What Is Ludwig's Angina?

You've likely been told time and time again that maintaining oral hygiene is critical to your overall health. But it's true — untreated dental decay can lead to severe health complications. According to StatPearls, Ludwig's angina is a rare but serious and rapidly progressing bacterial infection that affects the floor of the mouth and the neck. It is a life-threatening condition that should be treated by a medical professional as soon as possible. Luckily, with routine dental visits, your dental professional can identify and treat tooth decay early, before it worsens.

Causes

StatPearls explains that in 9 out of 10 cases, the lower molars are the source of this severe infection. When a lower tooth suffers from dental decay or an injury, bacteria can infect the inner portion of the tooth and form an abscess. If left untreated, the infection can spread from the tooth to the surrounding areas. The bacteria do not like being trapped, and the germs eventually begin to search for an exit path, resulting in the invasion of the nearby areas along the floor of the mouth. Ludwig's angina occurs when the soft tissues in the floor of the mouth and neck become severely infected.

Individuals with diabetes, cavities or a weak immune system may be at a higher risk of developing this serious condition, notes StatPearls.

Symptoms and Diagnosis

As the condition progresses, the infected tissues will swell, and the neck may appear enlarged. A patient may experience pain, sore throat, trouble swallowing, fever and chills in addition to the extensive swelling, reports StatPearls.

The Mayo Clinic states that the most concerning symptom of this condition is obstruction of a patient's airway. If the swelling continues toward the back of the throat, the airway might begin to close and make it difficult or impossible to breathe. Unfortunately, if the airway becomes obstructed, the chances of fatality increase. Historically, prior to the use of antibiotics, the mortality rate of Ludwig's angina exceeded 50 percent.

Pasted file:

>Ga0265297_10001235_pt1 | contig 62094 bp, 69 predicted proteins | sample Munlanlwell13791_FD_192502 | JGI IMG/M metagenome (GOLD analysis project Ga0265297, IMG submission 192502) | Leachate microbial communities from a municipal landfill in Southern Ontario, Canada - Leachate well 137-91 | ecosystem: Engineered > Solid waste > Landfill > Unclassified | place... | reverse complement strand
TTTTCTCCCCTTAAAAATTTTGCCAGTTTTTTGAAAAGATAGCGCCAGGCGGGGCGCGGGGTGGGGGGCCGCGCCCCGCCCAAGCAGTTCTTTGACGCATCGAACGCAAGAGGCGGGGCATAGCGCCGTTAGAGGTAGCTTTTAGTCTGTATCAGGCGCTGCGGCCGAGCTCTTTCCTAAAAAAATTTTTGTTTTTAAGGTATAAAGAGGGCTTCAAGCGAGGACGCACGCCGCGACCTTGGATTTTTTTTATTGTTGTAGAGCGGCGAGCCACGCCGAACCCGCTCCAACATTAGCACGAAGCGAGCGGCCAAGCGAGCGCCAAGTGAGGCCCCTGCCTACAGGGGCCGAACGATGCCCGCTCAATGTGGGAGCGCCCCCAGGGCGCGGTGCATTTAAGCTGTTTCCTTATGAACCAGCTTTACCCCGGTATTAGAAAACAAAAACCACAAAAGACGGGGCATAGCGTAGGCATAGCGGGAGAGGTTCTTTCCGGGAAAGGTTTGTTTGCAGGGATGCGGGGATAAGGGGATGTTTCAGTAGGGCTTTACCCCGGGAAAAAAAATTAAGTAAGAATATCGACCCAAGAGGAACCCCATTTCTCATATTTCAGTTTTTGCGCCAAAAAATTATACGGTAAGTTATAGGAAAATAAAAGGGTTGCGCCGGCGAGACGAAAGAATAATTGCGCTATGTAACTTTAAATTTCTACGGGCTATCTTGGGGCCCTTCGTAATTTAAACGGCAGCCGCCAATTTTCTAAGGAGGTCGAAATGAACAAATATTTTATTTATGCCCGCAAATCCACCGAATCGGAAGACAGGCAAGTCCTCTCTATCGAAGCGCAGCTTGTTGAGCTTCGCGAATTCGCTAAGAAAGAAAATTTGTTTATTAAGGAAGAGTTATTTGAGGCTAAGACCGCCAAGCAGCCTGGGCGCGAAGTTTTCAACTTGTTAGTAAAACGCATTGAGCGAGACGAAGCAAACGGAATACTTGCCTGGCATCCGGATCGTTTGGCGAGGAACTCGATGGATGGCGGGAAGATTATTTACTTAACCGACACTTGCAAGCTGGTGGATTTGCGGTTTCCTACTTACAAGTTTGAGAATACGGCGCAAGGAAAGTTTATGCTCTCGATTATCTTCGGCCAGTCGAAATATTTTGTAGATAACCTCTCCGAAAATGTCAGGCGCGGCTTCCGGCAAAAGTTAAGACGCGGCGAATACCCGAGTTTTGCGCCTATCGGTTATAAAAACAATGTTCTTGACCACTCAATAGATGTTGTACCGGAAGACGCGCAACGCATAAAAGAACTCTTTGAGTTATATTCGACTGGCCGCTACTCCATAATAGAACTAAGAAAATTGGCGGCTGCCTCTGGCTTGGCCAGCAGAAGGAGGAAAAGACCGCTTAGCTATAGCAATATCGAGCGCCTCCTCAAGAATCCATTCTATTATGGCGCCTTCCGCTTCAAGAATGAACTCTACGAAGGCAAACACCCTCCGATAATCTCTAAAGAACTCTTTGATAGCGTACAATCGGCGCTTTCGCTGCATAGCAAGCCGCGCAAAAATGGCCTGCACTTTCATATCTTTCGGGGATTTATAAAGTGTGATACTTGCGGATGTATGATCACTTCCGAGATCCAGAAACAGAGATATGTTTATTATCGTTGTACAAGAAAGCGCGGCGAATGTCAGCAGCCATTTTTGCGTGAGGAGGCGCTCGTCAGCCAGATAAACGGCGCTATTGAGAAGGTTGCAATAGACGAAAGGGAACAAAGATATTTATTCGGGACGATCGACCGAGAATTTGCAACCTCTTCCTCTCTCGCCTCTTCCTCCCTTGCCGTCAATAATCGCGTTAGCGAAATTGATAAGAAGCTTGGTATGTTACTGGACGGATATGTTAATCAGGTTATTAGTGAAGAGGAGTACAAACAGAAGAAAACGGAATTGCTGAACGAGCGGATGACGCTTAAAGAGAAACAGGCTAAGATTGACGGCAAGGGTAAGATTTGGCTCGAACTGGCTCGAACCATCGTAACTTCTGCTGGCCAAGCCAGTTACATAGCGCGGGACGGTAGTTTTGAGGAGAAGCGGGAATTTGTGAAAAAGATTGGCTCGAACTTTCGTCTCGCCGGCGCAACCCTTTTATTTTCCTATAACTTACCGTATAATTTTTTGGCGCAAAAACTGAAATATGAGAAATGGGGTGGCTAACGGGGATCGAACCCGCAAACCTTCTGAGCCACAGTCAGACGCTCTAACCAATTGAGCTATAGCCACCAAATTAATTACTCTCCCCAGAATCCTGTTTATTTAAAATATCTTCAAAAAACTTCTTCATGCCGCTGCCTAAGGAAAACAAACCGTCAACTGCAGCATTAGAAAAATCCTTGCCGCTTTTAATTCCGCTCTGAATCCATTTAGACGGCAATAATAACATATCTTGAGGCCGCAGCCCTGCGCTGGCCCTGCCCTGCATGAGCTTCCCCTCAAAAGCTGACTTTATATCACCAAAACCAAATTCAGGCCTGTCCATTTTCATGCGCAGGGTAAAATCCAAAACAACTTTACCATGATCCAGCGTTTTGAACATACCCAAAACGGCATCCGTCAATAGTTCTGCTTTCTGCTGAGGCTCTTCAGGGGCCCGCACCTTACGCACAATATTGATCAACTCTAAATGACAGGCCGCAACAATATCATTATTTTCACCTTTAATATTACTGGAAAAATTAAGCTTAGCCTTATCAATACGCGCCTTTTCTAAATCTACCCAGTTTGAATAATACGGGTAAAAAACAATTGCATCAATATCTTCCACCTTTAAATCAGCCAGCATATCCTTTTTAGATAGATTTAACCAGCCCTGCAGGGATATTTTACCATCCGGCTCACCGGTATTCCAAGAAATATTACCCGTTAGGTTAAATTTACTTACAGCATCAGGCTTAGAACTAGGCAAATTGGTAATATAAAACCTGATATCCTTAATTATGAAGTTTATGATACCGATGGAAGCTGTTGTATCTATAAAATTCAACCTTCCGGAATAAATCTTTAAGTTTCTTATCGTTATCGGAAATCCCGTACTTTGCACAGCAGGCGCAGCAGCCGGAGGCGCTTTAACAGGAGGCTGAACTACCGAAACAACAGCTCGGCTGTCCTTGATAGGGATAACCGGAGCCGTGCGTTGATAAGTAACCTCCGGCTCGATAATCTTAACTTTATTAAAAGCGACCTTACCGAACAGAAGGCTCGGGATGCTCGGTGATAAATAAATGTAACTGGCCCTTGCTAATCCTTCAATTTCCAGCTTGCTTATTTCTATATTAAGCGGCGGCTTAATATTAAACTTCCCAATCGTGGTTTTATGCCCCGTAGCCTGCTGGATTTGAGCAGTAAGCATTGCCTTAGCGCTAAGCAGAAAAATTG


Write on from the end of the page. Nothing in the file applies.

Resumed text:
To diagnose the infection, a medical professional will evaluate the appearance of the swelling and may take CT scans or blood tests to evaluate the severity of the condition, according to StatPearls. They will begin treatment immediately and take measures to ensure the patient is able to breathe.

Treatment Options

The medical professional will likely offer antibiotics through an IV to cure the infection, reports StatPearls. They may also need to extract the infected tooth. If the infection has resulted in fluid collection in the tissue, it may also be necessary for the medical professional to drain the tissue with an incision.

The sooner the infection is treated, the greater the likelihood of survival. According to StatPearls, with antibiotic therapy, the mortality rate for this condition is only 8 percent.

Preventing Dental Infections

The best defense against an aggressive oral infection, such as Ludwig's angina, is maintaining optimal oral hygiene practices at home. This includes good nutrition and biannual visits to your dental professional. Daily brushing and flossing will not only freshen your breath and brighten your smile, but they will decrease the likelihood of a painful or urgent dental infection.

Consult your dental professional if you are experiencing any of the above symptoms, especially if you are having trouble breathing or exhibiting a fever. Early detection and treatment could save your life.

This article is intended to promote understanding of and knowledge about general oral health topics. It is not intended to be a substitute for professional advice, diagnosis or treatment. Always seek the advice of your dentist or other qualified healthcare provider with any questions you may have regarding a medical condition or treatment.

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